Description of Fallacies
In order to understand what a fallacy is, one must understand what an argument is. Very briefly, an argument consists of one or more premises and one conclusion. A premise is a statement (a sentence that is either true or false) that is offered in support of the claim being made, which is the conclusion (which is also a sentence that is either true or false).
Lawyers learn about the logical fallacies in law school. Since Aristotle is seen as the “father of logic” most philosophy classes include training about logical fallacies. Nowadays logic classes are about as rare as civics classes but some undergraduate curriculums still include a basic logic class. Following logical thinking guidelines are especially important as we make decisions that are going to affect our nation and our posterity.
Logic is a tool to help people arrive at dependable conclusions. Logic is related to such disciplines as epistemological protocol, scientific methodology, and rules of evidence. Many people are surprised to find out that there are rules for thinking. Aristotle aimed to unify all of these rules into a coherent system of thought by developing a common methodology that would serve equally well as the procedure for learning about any discipline.
Like most tools, logic can be used for good or evil. Lawyers will sometimes use what they learned about logical fallacies to create false impressions rather than reveal the truth. Propagandists and PSYOPS agents are very skilled at using logical fallacies to influence “target audience's value systems, belief systems, emotions, motives, reasoning, and behavior”.
How do they twist the truth and attempt to pollute your mind?
Let’s start with some simple examples and work our way up the list of classical logical fallacies complete with Latin names.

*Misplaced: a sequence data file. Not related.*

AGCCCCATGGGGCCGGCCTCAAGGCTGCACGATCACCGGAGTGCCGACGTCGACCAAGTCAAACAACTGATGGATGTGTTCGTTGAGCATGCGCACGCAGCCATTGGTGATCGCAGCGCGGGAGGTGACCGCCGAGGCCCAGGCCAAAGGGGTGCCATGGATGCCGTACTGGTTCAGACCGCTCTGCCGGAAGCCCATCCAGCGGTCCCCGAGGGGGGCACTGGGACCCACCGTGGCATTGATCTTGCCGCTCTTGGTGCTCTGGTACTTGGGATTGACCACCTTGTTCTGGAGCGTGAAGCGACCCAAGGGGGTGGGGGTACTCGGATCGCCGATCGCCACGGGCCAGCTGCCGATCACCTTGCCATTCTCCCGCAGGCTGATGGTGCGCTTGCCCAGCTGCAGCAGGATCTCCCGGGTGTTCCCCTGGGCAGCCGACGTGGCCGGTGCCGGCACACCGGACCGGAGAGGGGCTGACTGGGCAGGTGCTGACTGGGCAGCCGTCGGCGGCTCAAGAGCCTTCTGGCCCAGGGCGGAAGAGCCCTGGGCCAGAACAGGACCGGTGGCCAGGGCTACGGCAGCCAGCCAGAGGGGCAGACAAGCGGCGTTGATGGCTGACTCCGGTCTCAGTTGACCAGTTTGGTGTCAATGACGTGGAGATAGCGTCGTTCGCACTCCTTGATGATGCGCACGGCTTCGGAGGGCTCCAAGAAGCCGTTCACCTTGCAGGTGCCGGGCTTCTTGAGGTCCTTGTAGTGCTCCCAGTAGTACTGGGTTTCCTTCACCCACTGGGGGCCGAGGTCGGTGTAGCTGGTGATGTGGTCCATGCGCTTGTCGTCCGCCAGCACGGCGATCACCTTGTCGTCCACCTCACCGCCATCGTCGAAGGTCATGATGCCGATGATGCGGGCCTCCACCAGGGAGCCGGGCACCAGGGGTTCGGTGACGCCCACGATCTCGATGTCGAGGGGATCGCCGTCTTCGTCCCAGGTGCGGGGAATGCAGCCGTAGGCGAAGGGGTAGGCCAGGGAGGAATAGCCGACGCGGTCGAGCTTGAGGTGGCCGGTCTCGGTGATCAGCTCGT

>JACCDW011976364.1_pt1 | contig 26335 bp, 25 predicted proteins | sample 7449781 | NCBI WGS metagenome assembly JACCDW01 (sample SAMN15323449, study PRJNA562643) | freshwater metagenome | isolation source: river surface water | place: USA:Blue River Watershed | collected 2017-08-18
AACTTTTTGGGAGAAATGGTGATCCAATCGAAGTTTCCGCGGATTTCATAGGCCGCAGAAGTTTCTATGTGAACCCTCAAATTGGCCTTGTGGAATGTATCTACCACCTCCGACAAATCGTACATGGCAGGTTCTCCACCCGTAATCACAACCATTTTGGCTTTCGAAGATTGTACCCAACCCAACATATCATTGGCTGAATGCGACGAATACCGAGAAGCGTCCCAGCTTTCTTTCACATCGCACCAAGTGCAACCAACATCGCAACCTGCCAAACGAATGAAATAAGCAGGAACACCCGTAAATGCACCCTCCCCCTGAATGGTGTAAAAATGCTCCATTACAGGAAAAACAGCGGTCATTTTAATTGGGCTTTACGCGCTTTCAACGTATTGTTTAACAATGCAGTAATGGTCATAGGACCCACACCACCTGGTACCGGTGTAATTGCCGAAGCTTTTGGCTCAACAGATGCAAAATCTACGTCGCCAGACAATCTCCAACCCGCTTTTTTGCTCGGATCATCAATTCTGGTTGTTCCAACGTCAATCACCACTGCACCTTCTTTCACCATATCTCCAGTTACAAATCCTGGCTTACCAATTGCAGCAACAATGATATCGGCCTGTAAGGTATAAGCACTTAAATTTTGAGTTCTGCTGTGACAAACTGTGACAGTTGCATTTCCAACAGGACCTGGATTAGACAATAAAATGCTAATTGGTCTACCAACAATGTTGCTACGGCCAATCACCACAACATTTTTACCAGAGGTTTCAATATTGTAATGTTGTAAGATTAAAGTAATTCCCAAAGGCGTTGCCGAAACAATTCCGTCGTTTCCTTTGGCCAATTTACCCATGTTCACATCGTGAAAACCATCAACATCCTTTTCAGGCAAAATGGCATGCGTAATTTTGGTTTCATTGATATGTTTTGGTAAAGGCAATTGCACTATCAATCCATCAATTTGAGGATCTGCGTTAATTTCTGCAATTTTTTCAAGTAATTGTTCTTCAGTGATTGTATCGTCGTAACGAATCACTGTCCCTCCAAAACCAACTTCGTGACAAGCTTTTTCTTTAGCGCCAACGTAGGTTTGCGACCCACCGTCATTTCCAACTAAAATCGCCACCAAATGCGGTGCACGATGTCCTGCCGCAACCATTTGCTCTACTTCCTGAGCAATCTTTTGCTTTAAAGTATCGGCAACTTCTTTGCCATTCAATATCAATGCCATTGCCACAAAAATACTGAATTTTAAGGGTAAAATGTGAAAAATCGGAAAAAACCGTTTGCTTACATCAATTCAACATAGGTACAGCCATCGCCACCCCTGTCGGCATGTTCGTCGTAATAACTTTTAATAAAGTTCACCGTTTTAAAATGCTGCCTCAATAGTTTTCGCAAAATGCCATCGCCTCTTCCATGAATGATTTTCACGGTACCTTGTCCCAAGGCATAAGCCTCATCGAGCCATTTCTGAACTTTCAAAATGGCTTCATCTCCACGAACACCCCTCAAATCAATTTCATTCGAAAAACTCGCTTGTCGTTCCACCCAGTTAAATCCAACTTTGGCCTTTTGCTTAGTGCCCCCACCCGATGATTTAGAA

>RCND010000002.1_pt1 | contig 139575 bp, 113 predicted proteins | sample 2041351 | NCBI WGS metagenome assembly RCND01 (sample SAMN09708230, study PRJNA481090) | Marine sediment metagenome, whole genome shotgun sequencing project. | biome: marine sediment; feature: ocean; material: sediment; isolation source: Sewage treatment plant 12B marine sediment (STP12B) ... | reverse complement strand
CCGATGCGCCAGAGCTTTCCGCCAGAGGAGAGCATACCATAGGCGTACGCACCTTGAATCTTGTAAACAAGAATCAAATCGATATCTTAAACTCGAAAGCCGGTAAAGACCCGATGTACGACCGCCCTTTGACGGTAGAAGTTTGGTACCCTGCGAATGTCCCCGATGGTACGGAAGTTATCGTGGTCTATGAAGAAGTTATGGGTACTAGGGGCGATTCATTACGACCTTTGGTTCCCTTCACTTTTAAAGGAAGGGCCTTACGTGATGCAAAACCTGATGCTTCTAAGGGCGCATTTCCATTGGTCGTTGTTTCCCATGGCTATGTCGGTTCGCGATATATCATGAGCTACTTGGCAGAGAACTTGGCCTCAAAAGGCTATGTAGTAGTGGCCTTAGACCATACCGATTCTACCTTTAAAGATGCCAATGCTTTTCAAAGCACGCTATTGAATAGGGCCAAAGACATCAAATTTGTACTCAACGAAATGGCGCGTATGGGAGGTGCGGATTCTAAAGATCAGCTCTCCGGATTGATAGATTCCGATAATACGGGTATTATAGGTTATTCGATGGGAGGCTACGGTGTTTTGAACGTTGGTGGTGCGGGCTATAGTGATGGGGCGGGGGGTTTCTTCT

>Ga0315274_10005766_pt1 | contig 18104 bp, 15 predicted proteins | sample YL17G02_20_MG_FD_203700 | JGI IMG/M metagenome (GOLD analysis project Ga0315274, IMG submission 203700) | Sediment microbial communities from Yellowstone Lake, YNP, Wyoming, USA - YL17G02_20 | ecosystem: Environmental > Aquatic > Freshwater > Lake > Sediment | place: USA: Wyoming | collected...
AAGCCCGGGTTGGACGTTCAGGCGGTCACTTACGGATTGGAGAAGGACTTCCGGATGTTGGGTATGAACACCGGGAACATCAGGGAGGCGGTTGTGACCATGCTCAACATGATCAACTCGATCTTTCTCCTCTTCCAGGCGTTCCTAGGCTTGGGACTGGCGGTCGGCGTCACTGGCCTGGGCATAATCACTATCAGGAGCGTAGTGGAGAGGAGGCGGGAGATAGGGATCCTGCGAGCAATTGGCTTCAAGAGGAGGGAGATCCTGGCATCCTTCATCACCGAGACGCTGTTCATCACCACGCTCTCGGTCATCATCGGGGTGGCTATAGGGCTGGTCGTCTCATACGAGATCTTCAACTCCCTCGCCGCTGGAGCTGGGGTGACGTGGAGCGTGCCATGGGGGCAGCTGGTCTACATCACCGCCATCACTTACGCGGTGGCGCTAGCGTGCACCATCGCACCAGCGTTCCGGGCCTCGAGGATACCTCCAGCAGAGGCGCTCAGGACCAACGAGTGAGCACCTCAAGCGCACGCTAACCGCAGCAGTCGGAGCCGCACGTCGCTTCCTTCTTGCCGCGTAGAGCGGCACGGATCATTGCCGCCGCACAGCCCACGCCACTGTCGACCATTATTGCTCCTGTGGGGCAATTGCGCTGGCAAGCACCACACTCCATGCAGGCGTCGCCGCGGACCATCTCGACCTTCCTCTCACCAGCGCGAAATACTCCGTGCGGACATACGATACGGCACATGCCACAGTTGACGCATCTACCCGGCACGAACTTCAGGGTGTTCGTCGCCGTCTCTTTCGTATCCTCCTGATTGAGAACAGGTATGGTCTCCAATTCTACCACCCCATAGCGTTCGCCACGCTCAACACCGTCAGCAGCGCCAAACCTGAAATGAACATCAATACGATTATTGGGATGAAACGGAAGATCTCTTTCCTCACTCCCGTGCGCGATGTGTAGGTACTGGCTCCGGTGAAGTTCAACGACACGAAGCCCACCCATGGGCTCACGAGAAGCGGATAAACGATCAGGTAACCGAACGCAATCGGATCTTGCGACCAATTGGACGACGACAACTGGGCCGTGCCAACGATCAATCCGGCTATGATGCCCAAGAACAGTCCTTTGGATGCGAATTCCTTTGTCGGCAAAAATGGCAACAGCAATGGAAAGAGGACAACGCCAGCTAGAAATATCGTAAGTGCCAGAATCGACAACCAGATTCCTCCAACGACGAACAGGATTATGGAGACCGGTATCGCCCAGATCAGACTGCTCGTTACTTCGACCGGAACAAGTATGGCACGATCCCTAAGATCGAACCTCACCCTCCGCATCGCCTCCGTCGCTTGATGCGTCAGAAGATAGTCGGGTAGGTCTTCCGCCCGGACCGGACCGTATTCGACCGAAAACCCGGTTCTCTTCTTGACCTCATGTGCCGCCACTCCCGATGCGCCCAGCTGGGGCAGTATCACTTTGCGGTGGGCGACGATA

The false syllogism
A syllogism ("conclusion," "inference"), (usually the categorical syllogism) is a kind of logical argument in which one proposition (the conclusion) is inferred from two others (the premises) of a certain form. An example of an accurate syllogism is:
Minor premise: Socrates is human.
Conclusion: Socrates is mortal.
“Penguins Walk Funny”
A few more examples of logical fallacies with a humorous intent:
Love is blind.
Steve Wonder is blind.
Conclusion: Steve Wonder is God!
* * * * * * * * * * * * * *
Nothing is perfect.
God is Perfect.
So, I'm God !
* * * * * * * * * * * * * * * * *
If Steve Wonder is God,
I'm Steve Wonder.
Oh my God!...I'm going blind!
* * * * * * * * * * * * * * * * * *
On the serious side, learning to recognize a bad argument when it comes your way and learning how to respond properly is a major part of what the study of logic is about – self defense. You might consult an article on this blog entitled, Spot false arguments and make strong ones
Vietnam War was a bad war, therefore all wars are bad wars.
Because people have killed in God’s name, religion is evil and should be abolished.
A really great short course on logic and how to disagreeis written by Paul Graham.
Fortunately, most Logical fallacy PSYOPS agents aren’t very skillful.
The trademark personal insult, name calling, ridicule, and ad hominem attacks characterize the debate style of online people That tactic has worked quite well on the ignorant and those who value feeling more than reason.